A function is a section of code that can be called several times to carry out specific tasks in programming. Code length is decreased, and program modularity is provided. The most basic illustration of a function’s application in Bash scripting is shown in the following:
In the previous script, we have defined the function “BashFunction”. Inside it, we have an echo statement. Then, we called the function “BashFunction” to print.
The output of the Bash basic function is printed on the terminal:
We can pass arguments and process data with Bash functions like in other programming languages. Similar to passing command line parameters to a Bash script, we can input data into the function. We must add the parameters immediately following the function name to provide any number of arguments to the Bash function. When calling the function, we can pass the arguments directly and use the values $1, $2,… $n to access them inside the function.
In the previous script, we have created the function “multiply_two_numbers”. In the function, we have created the variable “product” and assigned the equation of the product to be computed. The echo command is then used to print the outcome of the calculation for the product of two values. After that, we have provided the two arguments, 5 and 2, assigned to the function “multiply_two_numbers”.
The terminal shell after the script execution is shown in the following image:
Most programming languages support the idea of functions returning a value. It implies that the function must return the data to the place from which it is called. Bash functions don’t support returning a value when they are called, unlike functions in real programming languages. However, they give us the option to establish a return status, which works similarly to the exit status used by a program or command to terminate.
The variable “$?” is allocated the word “return”, which can be employed to describe the return’s current state. The function is ended by the return statement, which also serves as the exit status for the function.
In the script, first, we have established a function “my_function”. In the function, we have a return keyword that takes the value “14”. Then, we invoked the function “my_function”, which has an echo statement that will return the value to “$”.
The Bash script output the value specified to a return command as follows:
In a script, a global variable is a variable that may be accessed from any location and has no restrictions on its scope. Even if a variable is declared inside a function, it is automatically defined as a global variable. Variables can also be created locally. Once they have been allocated for the first time, local variables can be specified inside the function body using the keyword “local.” Only that function allows you to access them. The same name might be given to local variables created in other functions.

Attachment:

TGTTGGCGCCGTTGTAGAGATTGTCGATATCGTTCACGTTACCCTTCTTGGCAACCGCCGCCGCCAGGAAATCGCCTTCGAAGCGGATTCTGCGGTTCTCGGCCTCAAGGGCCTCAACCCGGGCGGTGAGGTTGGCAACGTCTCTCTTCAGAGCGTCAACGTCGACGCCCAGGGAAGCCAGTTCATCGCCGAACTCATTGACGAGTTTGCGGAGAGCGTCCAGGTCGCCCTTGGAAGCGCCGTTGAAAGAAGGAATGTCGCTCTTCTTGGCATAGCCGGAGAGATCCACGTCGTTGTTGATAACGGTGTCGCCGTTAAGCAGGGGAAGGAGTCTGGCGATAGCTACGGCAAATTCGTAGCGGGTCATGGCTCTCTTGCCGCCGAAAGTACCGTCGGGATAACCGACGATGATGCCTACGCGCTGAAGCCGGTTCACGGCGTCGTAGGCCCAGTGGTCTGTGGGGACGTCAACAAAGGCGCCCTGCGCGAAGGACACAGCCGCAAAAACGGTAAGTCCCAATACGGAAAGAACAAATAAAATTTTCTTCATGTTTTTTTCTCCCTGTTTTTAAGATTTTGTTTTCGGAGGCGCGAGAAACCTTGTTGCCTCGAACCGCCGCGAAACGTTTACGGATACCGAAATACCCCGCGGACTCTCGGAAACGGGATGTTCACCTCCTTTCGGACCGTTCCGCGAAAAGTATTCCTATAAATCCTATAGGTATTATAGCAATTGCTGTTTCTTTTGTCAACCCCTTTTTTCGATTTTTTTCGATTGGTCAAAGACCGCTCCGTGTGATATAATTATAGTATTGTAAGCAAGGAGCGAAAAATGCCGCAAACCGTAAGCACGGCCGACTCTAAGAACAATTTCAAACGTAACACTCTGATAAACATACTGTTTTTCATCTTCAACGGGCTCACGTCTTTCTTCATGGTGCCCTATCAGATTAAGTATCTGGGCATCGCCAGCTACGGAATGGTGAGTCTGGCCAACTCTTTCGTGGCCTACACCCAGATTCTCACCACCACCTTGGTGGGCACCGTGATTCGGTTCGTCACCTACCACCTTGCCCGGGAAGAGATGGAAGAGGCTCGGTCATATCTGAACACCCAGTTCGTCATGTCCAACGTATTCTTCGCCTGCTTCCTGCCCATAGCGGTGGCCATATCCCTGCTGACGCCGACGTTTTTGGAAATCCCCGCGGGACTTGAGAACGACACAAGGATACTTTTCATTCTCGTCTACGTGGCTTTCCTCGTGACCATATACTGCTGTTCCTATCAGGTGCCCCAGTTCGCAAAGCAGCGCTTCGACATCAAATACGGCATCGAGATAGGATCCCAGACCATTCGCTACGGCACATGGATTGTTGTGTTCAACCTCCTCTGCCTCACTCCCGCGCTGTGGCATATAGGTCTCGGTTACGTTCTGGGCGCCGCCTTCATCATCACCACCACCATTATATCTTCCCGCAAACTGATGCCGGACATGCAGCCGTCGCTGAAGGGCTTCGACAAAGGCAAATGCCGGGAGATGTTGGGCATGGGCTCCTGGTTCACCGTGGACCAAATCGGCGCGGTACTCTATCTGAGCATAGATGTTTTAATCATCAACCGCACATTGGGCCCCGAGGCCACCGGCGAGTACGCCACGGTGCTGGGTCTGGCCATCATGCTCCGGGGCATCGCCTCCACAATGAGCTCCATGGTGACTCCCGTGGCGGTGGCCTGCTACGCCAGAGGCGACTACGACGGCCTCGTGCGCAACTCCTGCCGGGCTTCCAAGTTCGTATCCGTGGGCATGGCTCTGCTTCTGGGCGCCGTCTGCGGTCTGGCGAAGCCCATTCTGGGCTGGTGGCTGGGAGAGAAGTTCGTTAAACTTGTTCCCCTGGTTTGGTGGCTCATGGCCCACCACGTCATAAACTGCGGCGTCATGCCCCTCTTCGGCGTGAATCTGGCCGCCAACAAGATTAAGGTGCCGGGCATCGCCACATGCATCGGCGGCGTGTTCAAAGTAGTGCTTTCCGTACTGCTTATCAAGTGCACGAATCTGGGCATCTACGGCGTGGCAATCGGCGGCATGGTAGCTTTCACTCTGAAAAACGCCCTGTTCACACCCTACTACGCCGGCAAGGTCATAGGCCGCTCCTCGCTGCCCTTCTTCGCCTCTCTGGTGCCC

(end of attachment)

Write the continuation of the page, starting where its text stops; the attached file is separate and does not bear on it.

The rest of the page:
The Bash script begins with the declaration of the global variable “var1” and initializes it with the value of a string. Then, we created the function “Animal_names_fun”. To the function “Animal_names_fun”, we have set the local variable with the keyword local and one global variable. The local and global variables have been defined with the names “var2” and “var3,” and we have also set their values. Then, we echoed the global variable “var1” within the function and the local variable “var2” within the function. After that, we called the function “Animal_names_fun” and accessed the global variables “var1” and “var3”, which usually execute, but as we are trying to access the local variable “val2” outside the specified function, it will return an empty value.
You can notify the output of accessing the local and global variables in the bash program as follows:
By naming a function the same as the command we want to override, we can choose to override the Bash commands. For instance, we must write a function called “echo” if we intend to override the echo command.
This idea of overriding Bash commands may be helpful in some circumstances, such as when we want to utilize a command with particular options. Additionally, there are situations when we do not want to repeat the entire command with options within the script. We can use options to alter the built-in Bash command in these situations. Let’s use an example to understand better the idea of overriding commands in Bash Shell Scripting:
In the previous Bash script, we have a function echo. Within the echo function, we overrode the echo command and inserted the built-in timestamp method as an argument to the echo command.
The output of the Bash override function is displayed in the following image:
We discussed the Bash function on this topic. A chunk of reusable code explicitly created for a given task is called a Bash function. Once defined, it can be used several times in a script. Bash engages with the operating system to carry out commands received from the shell after reading them. One fantastic feature of Bash is that it allows you to combine a lot of its commands and functions into a single executable script, which makes it easier to organize your work.